Notes on Monster
Morning Light - This song was the hardest to complete. It almost didn't make the cut. It has 2 distinct sections, separated by a brief chaotic interlude. The first section features a banjo playing harmonics. This half came together very quickly. The middle ‘noise’ section has a banjo being played with a bow, a sound which is somewhere between a violin and a sitar. It’s also got some tinkering on the piano, which was held over from a previous version of the song. The second section went through a few transformations. Originally it changed to a much slower/softer piano driven vibe. When I was in the studio with Paul to record drums for this section, that's how it sounded. It wasn’t until much later that I decided to scrap that idea and remake this second section with the current banjo groove. I had to scrap everything from the second section, including the finished drum tracks. Thats how the 808 thing came into play. I then added a bunch of various percussive elements on top of that. To me it feels like a bit like Bollywood music, played on a banjo...at a rave. I wanted to really push the electronic vibe a bit further, so I grouped most of the top level elements together in a folder, and they are side chained to the kick drum. This song also has some questionable trumpet playing on it by me. I am not a trumpet player. I rented a trumpet, and returned it shortly after finishing this album. It only shows up in a few spots on the album.
In The Sun - When I write songs I often start without any intention or meaning in mind. I sing gibberish over the changes, until a form starts to emerge. Sort of a stream of consciousness writing. The line 'it's in the sun' is one of those lines. Sometimes they stick, and you have to write a song around the gibbersish. The main pulsing sound that the song starts with is a guitar running through the POG2/Flint reverb sent into a hard square wave tremolo, not a synth. The second half of this song was also very hard to complete, it went through a lot of changes. When Paul and I where in the studio recording drums, we captured about 8 different percussive ideas for the second half. Open endedness can be a bad thing when you are trying to finish a project. Option paralysis. The final track is a composite of a few different ideas. The second half also features an Omnichord, which is an 80s synth made to be a sort of electronic autoharp. It has chord buttons, and a little pad that you can swipe your finger along to create a strumming effect. The very end section of the track is actually an excerpt from a previous version of the song (which had a lot of glockenspiel in it). I chopped it out, dropped the pitch by an octave, filtered the sound, and added some layers like harmonica and trumpet overtop of that.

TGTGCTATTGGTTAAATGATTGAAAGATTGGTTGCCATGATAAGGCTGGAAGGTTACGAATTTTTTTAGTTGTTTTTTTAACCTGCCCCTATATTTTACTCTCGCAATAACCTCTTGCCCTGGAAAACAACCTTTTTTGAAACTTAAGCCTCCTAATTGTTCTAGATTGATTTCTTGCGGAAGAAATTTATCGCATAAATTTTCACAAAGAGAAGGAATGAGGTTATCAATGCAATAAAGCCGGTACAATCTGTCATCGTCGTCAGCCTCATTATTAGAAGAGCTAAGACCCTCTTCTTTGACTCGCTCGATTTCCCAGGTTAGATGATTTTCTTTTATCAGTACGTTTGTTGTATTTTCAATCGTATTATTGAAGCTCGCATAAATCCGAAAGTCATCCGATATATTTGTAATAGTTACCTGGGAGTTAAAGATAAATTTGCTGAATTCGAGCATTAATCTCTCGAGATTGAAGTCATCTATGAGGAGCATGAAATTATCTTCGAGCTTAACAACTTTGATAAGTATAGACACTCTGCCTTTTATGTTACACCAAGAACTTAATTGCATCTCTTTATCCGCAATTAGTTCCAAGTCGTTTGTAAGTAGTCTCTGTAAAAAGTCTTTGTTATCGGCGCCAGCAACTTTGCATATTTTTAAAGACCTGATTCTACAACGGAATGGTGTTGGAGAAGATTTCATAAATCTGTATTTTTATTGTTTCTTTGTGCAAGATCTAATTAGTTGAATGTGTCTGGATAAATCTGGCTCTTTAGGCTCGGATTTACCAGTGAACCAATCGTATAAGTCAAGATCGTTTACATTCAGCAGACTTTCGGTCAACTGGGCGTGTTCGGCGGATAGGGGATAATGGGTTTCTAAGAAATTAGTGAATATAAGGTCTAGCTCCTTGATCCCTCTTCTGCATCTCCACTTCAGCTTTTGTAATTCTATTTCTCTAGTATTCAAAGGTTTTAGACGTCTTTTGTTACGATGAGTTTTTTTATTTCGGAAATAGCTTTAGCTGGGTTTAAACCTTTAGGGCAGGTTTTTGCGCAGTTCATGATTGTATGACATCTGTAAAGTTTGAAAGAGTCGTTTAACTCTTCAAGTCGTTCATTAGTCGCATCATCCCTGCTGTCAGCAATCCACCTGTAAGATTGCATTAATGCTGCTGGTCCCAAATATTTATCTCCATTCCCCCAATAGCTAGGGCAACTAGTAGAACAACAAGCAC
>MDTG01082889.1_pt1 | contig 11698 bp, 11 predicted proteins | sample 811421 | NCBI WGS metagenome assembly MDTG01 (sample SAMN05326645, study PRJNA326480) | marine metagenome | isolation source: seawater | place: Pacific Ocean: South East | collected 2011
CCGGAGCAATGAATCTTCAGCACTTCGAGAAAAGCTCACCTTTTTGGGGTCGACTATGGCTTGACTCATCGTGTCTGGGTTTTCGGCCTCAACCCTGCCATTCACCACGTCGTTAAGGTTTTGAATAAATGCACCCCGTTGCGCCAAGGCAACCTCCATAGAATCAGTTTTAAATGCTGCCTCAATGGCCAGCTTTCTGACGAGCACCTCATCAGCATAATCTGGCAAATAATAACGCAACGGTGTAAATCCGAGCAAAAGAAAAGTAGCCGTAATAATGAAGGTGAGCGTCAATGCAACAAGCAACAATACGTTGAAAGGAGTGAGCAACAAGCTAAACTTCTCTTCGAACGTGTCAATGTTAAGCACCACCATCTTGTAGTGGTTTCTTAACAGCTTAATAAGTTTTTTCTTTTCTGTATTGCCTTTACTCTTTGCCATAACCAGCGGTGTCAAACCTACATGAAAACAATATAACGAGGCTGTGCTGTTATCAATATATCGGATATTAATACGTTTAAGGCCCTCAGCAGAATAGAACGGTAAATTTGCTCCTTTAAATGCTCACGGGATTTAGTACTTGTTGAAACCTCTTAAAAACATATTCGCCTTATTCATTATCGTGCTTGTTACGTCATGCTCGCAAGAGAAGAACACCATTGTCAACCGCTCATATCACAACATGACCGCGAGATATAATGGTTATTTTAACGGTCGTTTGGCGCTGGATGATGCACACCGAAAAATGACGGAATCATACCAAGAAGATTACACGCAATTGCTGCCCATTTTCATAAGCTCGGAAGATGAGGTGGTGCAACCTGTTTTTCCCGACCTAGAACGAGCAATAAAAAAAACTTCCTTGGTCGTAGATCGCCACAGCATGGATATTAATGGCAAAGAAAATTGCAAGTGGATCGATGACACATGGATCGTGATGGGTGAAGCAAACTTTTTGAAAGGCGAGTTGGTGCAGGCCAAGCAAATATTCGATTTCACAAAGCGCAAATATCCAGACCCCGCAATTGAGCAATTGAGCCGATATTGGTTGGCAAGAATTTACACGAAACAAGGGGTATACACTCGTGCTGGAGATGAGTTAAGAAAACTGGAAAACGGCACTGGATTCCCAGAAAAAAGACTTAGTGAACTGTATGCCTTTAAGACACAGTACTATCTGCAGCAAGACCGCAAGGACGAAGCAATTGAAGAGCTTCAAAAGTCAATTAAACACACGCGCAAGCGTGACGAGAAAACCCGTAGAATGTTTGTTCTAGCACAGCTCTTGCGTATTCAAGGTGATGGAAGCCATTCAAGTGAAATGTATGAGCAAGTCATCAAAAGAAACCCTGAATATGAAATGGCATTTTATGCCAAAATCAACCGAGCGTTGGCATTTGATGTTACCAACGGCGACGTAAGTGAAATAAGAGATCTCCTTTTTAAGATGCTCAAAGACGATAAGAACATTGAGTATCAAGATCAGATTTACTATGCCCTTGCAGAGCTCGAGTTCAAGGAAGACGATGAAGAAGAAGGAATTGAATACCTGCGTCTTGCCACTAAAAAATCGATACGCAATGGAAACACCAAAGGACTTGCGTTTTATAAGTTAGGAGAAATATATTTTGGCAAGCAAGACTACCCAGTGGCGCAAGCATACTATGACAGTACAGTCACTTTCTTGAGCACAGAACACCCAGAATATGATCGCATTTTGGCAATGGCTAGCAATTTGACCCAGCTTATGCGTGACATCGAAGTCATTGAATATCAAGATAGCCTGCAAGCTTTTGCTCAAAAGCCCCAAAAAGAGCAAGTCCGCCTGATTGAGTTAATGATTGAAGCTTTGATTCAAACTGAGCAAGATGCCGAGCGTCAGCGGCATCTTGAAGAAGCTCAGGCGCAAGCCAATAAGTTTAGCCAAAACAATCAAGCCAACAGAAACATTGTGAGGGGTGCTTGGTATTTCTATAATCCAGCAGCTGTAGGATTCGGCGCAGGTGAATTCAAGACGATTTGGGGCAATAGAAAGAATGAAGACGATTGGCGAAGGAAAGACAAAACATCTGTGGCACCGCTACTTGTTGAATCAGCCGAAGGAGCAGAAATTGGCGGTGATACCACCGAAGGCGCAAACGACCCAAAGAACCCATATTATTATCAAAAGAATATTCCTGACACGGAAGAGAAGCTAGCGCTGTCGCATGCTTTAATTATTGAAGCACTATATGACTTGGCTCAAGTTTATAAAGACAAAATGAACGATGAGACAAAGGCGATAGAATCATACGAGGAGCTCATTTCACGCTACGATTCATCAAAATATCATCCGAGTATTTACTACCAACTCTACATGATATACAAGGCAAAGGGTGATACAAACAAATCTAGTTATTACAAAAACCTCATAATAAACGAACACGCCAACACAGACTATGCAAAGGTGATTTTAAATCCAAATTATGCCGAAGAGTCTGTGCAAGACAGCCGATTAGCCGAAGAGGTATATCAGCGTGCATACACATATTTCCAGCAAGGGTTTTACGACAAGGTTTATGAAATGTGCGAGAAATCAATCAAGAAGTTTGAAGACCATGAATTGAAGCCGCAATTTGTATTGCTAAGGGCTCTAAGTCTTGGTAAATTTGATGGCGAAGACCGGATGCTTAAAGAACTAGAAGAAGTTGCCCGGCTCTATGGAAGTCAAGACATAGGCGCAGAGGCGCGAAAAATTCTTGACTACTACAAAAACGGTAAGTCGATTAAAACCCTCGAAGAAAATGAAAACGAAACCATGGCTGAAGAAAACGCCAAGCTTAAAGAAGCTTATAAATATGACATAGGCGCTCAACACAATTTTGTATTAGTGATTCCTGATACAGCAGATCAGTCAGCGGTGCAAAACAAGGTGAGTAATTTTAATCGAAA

I Know You Know - Before I started working on this album, I had a couple of recording sessions with my brother in-law, drummer Paul Clark. The purpose of these sessions was just to generate some ideas. He would improvise for a couple minutes, and I would take those recordings home and find my favourite sections. I would then chop them up, move things around... speed them up, slow them down, whatever was needed. This track was built around a short 2 bar loop I created from those sessions. It isn't in the song at all though, but it certainly a part of the frame work. I recorded a demo over that loop, and added a B section with a slightly different drum groove. Once I had completed the arrangement, we recorded 'real' drums overtop of that, and removed the loop. The ‘guitar solo’ section of the song is actually played on a short scale bass guitar. The very end of the song (with the dark pad like chords) is again not a synth. It’s a combination of 4 different trumpets (heavily effected) and a guitar through the POG.
Guitar Song - On my last album I had a track called 'Piano Song'. It starts with a soft piano theme and explodes into aggressive feedback. This track is a continuation of that idea, but flipped. It starts with a loud droning feedback and drops into a finger picked guitar theme. It's a little ditty I've been playing live for years, so I'm glad it finally has a home.
Twitch & Shake - I wrote this song while recording my last album 'Albino Black Bear'. I remember the night, because it was one of those songs that came out all at once. The first draft probably took me 15 minutes. It was written on guitar, and a recording of the guitar version almost made the cut. However in the end, I preferred the piano version. It sort of reminds me of "Bennie and the Jets”.
Willis - Just before starting this album I finally got a 'real' piano. The piano is made by a Canadian company called Willis & Co. This is the very first song I wrote on it. The piano has a wonderful old timey quality to it. It's probably over 100 years old, and on it's last legs. Dark and slightly out of tune. I wrote this song from the perspective of the piano, as if it where a person. In that way it is almost a companion piece to the song “Solitude” from albino black bear. That song was written from the perspective of a guitar that my friend Joshua Clark had growing up. The guitar felt betrayed and abandoned, being replaced by a newer/younger guitar. It’s fun to write very serious sounding songs based around such silly concepts. If you listen carefully to the last section of the song, there is a few samples from my song ‘Lie Cheat Steal”. The end of the track has piano strings being played with a pick, reversed.